Assessing tumour response after embolization in cancer

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Christoph_Zech_main
Christoph Zech

Assessment of tumour response with imaging-based tumour-specific response criteria is a crucial step to identify the value of a new therapy and to help clinicians to predict the prognosis of an individual patient, writes Christoph Zech.

 

In former times, the size of the lesion was supposed to provide the best (most robust and accurate) information about tumour response. Based on this assumption, the RECIST guidelines were introduced as a minimal, easy, and reproducible standard to assess tumour response. However, with new treatment strategies over the past few years, the limitations of using tumour size alone have become evident. Special challenges have been recognised for the assessment of recently introduced liver-directed locoregional therapies like transarterial chemoembolization (TACE) or radioembolization.

Basically, assessment of tumour response can be categorised into morphological criteria (WHO, RECIST 1.0, RECIST 1.1), functional criteria (Choi-criteria, EASL, mRECIST, DWI, perfusion-MRI) and metabolic criteria (PERCIST). Which category is best suitable for the individual situation is influenced by the therapy, but also by the tumour biology. Looking with more detail in suitable criteria for tumour-response after liver-directed therapies, we have to acknowledge that morphological criteria do not seem most suitable, since the tumour is usually devitalised by a combination of ischaemia from embolization and drug (TACE) or radiation (radioembolization) effects. Still, RECIST is the standard to assess tumour response in many scientific studies and in daily clinical routine. 

When considering the tumour biology, then primary liver-tumours in general (especially HCC) are characterised by neo-angiogenesis and hypervascularization, whilst FDG (18F-FluorDesoxyGlucose) metabolism is variable. Therefore HCC functional criteria, like EASL or mRECIST, are most important and have nowadays a wide distribution and good evidence. One the other hand, FDG metabolism does not play a major role to assess tumour response after liver-directed treatment of HCC. The situation is different for liver metastases. Here the majority of primary tumours and also of corresponding liver metastases do show increased FDG metabolism and FDG-PET (positron emission tomography) plays a huge role in assessing tumour response and is the subject of many scientific studies. On the other hand, for most liver metastases “easy” functional criteria do not work well due to the lack of apparent hypervasculariation. In such cases the established and robust functional criteria like EASL and mRECIST have limitations. With regard to the more sophisticated functional approaches like diffusion-weighted imaging or perfusion MRI, we can find many good single-centre studies with excellent results to predict long-term outcome or long-term morphological response already quite early after the intervention. However, there is a lack of standardisation—which means that the methodology cannot be exactly replicated in other centres and, therefore, the use of these new methods is hampered in clinical reality.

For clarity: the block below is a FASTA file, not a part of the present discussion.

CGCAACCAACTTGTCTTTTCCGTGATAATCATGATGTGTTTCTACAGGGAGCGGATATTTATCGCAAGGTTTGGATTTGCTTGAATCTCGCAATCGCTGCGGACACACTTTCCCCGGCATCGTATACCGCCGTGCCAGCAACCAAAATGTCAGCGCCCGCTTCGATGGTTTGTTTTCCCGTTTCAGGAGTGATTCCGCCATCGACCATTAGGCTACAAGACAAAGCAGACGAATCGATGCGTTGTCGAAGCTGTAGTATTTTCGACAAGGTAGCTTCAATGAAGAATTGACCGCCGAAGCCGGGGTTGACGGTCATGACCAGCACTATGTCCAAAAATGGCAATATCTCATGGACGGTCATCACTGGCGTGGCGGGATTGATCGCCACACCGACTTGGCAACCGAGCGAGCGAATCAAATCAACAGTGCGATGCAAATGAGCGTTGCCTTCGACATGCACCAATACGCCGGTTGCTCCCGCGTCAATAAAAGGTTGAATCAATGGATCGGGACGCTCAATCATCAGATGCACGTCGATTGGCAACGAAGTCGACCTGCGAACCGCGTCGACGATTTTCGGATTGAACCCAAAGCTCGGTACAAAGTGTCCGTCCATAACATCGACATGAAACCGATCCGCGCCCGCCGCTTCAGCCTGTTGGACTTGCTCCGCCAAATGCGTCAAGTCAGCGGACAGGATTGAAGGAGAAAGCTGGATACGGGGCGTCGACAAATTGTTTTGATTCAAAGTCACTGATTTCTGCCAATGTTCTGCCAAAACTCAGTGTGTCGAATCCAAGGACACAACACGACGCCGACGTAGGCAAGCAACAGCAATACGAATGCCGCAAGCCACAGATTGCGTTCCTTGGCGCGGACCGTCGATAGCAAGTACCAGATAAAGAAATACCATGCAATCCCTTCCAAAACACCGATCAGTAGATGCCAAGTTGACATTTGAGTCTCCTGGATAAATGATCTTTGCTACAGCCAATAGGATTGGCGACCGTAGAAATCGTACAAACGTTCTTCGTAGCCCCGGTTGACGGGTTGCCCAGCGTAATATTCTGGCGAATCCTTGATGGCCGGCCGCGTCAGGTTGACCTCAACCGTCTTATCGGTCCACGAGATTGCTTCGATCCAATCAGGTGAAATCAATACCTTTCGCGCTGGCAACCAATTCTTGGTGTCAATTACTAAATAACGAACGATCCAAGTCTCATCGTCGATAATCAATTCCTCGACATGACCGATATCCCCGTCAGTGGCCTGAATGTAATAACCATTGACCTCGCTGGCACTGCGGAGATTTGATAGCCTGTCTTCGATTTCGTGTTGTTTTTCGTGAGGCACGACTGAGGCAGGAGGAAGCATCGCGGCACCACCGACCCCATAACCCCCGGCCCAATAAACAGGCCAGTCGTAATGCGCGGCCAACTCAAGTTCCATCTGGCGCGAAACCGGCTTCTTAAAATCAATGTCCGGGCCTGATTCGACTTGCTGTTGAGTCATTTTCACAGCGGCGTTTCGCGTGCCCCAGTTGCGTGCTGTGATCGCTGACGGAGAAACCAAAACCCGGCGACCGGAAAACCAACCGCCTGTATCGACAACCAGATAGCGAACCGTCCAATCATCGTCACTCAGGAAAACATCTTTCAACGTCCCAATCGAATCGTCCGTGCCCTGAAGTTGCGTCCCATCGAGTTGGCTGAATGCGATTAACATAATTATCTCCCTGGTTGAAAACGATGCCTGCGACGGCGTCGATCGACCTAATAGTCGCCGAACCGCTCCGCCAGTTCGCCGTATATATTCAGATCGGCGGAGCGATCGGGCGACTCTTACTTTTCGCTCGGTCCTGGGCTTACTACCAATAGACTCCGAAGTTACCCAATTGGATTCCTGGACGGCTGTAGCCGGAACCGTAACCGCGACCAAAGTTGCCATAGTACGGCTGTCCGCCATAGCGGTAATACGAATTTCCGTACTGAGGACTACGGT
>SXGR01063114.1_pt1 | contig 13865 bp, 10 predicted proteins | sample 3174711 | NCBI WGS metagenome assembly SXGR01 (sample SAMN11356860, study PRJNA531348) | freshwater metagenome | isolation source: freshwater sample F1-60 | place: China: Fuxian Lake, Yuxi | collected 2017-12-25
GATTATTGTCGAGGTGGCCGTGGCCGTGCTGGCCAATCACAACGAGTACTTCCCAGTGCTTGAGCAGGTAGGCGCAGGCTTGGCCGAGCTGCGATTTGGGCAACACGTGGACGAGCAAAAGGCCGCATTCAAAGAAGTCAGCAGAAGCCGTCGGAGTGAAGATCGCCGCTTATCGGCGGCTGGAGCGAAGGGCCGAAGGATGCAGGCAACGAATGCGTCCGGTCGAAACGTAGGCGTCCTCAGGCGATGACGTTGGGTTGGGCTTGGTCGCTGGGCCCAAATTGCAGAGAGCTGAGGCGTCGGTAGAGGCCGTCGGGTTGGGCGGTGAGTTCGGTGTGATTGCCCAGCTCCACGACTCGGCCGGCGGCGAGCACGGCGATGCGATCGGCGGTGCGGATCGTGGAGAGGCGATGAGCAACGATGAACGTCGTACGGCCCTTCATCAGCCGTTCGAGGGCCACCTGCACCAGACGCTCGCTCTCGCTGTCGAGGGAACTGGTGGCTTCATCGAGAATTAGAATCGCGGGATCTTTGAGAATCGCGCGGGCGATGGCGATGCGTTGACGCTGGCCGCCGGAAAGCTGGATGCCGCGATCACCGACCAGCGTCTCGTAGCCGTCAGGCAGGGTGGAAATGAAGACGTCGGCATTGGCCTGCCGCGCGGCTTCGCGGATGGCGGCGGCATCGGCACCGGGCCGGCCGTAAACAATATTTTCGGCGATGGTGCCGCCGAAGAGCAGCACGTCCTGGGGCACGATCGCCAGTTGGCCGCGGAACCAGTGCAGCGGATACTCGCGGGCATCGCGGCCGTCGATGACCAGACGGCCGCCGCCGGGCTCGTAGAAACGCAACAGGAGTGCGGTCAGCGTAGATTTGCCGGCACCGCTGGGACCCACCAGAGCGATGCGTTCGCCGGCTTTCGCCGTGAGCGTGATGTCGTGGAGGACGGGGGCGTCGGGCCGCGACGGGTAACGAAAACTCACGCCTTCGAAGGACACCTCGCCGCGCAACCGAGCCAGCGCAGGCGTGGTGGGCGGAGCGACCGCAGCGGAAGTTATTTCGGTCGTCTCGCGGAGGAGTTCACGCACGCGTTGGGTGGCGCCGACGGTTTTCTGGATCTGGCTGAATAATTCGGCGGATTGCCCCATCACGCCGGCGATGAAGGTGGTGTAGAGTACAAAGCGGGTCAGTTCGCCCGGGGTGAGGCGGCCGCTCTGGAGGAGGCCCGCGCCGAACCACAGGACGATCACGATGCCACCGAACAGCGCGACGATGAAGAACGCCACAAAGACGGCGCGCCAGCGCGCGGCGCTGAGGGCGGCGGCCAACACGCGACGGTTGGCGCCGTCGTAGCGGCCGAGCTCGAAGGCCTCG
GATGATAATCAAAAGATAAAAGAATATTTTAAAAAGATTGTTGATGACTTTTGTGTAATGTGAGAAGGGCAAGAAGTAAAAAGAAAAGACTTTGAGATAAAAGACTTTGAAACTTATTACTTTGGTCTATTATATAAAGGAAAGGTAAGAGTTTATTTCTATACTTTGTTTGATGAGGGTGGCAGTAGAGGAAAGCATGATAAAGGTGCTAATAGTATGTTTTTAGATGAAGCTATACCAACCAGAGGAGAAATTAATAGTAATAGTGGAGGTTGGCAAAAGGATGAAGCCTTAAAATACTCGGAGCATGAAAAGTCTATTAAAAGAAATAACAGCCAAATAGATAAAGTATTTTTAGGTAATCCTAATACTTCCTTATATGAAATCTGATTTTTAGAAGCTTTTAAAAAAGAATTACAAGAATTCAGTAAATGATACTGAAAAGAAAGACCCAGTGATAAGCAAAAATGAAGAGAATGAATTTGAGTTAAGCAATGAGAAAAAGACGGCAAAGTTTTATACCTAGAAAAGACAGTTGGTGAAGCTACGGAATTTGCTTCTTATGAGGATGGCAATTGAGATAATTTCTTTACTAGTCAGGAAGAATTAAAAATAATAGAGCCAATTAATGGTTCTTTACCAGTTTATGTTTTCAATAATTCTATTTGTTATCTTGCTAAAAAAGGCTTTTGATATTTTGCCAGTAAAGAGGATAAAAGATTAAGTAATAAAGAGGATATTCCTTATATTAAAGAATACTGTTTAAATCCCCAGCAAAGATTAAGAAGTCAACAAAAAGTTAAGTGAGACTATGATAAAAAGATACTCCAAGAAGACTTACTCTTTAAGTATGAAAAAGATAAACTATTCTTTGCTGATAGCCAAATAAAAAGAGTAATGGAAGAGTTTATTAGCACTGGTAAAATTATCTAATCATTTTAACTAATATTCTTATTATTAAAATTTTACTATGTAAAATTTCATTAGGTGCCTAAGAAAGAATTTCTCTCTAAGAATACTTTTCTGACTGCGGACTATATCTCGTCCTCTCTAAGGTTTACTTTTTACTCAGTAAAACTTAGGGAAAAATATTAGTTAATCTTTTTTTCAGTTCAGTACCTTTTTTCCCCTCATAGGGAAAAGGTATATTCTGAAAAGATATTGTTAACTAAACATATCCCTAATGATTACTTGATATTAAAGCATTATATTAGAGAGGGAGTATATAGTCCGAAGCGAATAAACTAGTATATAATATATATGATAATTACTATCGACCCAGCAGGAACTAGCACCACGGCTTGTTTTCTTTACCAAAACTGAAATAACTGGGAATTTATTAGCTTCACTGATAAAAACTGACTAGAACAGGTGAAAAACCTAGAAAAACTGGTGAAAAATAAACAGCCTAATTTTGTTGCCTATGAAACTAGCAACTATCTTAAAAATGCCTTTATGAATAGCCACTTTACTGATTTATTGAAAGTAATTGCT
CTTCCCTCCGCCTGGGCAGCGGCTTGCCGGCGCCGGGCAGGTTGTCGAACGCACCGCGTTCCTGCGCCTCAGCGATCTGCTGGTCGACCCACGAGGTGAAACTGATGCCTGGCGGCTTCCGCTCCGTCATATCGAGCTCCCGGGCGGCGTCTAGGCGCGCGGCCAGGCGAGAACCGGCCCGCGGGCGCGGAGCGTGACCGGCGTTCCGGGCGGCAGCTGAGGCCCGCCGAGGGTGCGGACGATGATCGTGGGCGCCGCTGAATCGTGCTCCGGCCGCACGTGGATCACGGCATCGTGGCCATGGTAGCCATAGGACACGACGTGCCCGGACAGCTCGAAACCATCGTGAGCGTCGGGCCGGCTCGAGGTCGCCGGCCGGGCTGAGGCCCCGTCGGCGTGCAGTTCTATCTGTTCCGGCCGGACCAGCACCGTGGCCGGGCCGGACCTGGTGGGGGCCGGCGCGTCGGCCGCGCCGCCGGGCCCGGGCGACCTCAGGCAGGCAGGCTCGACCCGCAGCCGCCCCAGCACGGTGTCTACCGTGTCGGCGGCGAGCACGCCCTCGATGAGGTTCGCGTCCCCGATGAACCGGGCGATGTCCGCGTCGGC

Since tumour response in daily routine is still assessed based on morphological criteria, it is crucial for diagnostic radiologists and clinicians to know about the imaging behaviour of liver malignancies after liver-directed therapies. This is of special relevance for the imaging appearance of liver metastases after radioembolization, since the variations of imaging findings in early follow-up studies can be substantial. Classical signs of a good response to treatment would be a decrease in tumour size. However, often we can observe only an increase in necrotic areas and a lack of enhancement. Frequently, a newly observed ring enhancement can be seen in metastatic disease post-radioembolization, which at first glance might be mistaken for tumour progress. In the end, sometimes even a paradoxical increase in size in early follow-up can be noticed, despite a good long-term tumour response. In all those unclear situations FDG-PET can help to differentiate between post-therapeutic changes in responders and potential tumour progress in non-responders.

A firm knowledge of the different response systems, a broad experience with patients post liver-directed therapies and often a multimodal imaging strategy is needed to successfully judge the tumour response in patients after liver-directed minimally invasive interventional radiology therapies.

Christoph Zech is an associate professor of Radiology, and division head of Interventional Radiology, Radiology und Nuclear Medicine, University Hospital Basel, Basel, Switzerland. He has reported no disclosures pertaining to this article.